The Victorian Andrews Government is in the process of passing new extensive anti-association laws through the state parliament. First announced by Police Minister Lisa Neville back in July the laws passed the Legislative Assembly last week.
The aim of such laws is to prevent convicted violent criminals expanding their networks using young “clean skins” ie those with no criminal records. The issuing of an anti-association notice prohibits associations in person, over the phone and online with those breaching a notice potentially facing three years jail.
The new laws differ from existing Victorian anti-association laws in that notices can be issued to people as young as 14, police no longer have to consider whether issuing a notice will prevent a serious crime being committed, there is no requirement for police to consider if an association is for non-criminal purposes and laws will operate retrospectively.
These new laws are seen as part of the Victorian Government’s response to Victoria’s African youth gang crime wave which they have consistently unable to combat since its surge at the beginning of the year. Lisa Neville acknowledged the new laws give police “extraordinary powers” as 2,500 more officers from the rank of sergeant onward can hand out anti-association notices to anyone.
The new laws have alarmed civil libertarian groups such as the Federation of Community Legal Centres, the Law Institute of Victoria and the Human Rights Law Centre. The Victorian Aboriginal Legal Service also expressed concern that such laws could unfairly target the aboriginal community.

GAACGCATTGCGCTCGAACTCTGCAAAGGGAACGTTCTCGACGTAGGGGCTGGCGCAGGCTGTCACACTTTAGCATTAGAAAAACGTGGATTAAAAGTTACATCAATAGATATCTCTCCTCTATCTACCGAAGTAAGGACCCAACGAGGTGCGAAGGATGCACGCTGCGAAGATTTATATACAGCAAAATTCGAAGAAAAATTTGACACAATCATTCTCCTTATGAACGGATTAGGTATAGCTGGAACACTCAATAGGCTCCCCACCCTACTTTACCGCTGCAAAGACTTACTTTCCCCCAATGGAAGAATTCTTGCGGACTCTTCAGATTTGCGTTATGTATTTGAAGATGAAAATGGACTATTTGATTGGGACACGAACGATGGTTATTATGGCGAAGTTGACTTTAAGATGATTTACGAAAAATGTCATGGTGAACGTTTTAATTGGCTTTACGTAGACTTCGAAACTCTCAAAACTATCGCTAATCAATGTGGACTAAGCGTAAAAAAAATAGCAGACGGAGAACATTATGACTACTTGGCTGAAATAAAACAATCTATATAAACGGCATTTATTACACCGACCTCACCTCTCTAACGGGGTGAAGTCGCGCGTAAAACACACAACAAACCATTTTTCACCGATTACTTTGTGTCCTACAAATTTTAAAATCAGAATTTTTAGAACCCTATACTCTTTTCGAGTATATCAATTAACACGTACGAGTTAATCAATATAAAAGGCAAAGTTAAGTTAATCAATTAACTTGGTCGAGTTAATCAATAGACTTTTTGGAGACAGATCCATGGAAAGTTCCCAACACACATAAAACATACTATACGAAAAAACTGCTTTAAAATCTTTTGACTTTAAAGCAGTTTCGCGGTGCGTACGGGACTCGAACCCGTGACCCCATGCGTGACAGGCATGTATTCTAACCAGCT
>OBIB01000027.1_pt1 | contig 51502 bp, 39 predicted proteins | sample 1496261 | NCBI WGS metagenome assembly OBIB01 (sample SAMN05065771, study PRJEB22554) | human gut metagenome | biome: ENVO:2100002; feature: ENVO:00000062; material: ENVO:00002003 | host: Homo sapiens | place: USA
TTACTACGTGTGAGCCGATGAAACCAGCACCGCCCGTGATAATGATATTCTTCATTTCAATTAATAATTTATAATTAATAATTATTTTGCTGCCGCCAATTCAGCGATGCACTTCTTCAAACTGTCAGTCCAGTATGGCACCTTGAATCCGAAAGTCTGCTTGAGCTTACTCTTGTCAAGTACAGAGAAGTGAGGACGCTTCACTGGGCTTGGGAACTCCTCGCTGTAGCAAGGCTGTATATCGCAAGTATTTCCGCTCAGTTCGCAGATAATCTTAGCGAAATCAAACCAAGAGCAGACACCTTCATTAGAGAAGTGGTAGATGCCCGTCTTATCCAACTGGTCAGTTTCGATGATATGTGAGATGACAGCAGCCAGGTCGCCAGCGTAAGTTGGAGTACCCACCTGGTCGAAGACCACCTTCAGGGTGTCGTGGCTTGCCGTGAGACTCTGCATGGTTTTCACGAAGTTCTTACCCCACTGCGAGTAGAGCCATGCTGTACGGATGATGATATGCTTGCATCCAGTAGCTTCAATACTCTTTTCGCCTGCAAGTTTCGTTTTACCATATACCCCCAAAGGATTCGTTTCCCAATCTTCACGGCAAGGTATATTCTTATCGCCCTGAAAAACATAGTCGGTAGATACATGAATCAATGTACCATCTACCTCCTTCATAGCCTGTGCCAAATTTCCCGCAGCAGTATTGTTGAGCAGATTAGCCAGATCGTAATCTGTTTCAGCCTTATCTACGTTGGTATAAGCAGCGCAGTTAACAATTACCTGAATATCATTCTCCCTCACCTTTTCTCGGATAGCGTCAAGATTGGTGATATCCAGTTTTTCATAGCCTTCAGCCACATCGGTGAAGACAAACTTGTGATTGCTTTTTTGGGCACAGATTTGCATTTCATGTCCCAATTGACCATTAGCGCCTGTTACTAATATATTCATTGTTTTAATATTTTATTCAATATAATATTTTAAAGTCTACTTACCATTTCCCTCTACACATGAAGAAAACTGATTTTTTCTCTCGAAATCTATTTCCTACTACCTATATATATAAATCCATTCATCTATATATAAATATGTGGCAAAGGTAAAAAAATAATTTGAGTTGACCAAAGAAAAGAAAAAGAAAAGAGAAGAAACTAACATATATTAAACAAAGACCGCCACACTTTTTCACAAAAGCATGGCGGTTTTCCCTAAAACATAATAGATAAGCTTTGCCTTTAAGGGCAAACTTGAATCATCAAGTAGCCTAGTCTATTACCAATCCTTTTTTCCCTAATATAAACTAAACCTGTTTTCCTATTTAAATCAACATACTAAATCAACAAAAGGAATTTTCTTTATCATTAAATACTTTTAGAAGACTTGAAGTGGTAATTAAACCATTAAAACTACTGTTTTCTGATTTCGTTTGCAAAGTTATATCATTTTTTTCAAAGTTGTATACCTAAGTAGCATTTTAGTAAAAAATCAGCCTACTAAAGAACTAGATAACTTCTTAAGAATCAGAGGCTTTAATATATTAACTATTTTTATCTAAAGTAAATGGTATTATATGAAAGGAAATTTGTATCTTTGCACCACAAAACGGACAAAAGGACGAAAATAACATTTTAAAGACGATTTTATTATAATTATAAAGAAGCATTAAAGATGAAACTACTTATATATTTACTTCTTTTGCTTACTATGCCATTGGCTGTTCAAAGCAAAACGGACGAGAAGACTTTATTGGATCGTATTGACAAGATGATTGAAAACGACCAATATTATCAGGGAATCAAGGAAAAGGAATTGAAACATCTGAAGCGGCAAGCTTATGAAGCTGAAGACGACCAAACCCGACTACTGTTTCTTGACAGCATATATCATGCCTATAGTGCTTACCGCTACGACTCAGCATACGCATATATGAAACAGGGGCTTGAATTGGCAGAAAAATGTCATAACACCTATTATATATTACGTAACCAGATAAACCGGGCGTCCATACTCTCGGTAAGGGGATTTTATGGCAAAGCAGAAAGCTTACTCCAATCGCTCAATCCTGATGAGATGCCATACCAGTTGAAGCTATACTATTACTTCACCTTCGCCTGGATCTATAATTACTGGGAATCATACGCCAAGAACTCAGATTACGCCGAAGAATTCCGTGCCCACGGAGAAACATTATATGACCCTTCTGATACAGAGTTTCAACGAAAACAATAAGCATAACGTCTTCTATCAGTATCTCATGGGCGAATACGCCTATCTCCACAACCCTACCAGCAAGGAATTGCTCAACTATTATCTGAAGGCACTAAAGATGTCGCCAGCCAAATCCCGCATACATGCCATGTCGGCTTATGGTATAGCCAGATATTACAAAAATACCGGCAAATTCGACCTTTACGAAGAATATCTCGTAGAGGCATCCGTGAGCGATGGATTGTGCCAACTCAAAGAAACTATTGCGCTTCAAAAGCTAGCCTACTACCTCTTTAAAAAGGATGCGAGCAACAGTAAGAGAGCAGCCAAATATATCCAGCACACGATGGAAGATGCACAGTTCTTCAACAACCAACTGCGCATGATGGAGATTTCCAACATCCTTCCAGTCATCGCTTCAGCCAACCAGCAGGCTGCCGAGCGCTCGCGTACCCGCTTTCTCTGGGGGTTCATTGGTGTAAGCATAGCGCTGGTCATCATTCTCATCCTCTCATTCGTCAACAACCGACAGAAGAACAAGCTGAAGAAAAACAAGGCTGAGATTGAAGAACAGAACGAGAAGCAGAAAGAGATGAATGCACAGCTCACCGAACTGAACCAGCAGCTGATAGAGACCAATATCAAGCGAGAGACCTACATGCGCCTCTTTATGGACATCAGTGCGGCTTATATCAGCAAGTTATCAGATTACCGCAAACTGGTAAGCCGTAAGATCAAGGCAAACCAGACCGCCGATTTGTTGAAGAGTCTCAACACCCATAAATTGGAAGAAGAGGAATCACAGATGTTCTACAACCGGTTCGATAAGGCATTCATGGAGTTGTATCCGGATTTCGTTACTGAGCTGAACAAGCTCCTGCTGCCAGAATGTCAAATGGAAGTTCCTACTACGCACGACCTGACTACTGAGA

What concerns people most about such broad police powers is the potential for abuse including future governments using such laws to their advantage to target political opponents or hinder the activities of various groups and organizations they don’t like. To ally such concerns Victoria’s anti-corruption commission will be given oversight over the new laws.
If these new laws are to combat the state’s African crime problem then it looks to be a mild solution. In the previous two riots that have occurred in Melbourne involving African youths police made no arrests which means no legal processes have even begun to give the alleged perpetrators criminal records for which police could then issue anti-association notices to.
The new laws still have to pass the state’s Upper House where the government does not have a majority. What final form they take and how they are implemented will be closely watched.